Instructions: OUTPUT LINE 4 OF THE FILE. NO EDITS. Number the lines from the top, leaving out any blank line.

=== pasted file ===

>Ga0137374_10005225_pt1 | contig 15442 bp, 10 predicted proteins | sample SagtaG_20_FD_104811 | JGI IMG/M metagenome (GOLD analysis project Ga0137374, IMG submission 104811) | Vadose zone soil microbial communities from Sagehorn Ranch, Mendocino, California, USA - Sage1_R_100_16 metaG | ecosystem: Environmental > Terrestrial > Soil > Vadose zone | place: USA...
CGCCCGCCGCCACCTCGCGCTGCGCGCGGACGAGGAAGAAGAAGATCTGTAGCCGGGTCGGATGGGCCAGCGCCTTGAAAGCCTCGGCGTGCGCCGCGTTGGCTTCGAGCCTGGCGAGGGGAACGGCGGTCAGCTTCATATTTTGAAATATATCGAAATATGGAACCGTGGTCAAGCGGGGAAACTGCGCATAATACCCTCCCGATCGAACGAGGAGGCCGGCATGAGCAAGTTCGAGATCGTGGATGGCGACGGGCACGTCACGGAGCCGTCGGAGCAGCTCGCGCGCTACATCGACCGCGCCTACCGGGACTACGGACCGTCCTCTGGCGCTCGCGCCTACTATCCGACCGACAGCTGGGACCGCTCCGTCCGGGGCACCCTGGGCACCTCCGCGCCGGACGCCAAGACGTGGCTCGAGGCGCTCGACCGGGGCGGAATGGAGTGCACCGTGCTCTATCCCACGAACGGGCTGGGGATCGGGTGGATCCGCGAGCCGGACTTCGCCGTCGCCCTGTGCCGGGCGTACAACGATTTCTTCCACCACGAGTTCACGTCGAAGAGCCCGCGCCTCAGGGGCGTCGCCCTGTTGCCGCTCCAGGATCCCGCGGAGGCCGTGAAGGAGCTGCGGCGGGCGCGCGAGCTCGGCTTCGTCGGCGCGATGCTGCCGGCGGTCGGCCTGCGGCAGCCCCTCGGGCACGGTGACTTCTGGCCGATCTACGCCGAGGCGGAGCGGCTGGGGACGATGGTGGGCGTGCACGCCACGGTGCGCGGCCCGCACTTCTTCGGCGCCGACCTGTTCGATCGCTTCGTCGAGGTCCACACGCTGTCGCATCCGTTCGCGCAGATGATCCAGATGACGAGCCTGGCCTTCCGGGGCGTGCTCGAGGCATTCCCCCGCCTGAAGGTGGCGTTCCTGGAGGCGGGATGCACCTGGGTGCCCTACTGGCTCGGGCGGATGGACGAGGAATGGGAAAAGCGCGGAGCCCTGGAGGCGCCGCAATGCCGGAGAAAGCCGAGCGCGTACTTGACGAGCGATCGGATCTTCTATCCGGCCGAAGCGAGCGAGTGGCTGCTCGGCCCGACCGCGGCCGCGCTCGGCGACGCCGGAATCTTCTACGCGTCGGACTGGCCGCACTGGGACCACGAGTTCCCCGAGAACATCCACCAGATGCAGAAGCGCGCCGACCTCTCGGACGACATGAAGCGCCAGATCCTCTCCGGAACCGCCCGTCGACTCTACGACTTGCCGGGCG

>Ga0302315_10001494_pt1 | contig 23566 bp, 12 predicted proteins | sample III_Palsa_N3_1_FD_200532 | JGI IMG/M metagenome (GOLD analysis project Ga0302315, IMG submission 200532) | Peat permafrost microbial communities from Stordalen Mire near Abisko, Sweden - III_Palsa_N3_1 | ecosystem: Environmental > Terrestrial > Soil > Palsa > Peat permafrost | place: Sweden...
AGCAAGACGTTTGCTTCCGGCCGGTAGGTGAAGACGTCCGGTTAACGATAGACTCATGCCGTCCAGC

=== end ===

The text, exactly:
AGCAAGACGTTTGCTTCCGGCCGGTAGGTGAAGACGTCCGGTTAACGATAGACTCATGCCGTCCAGC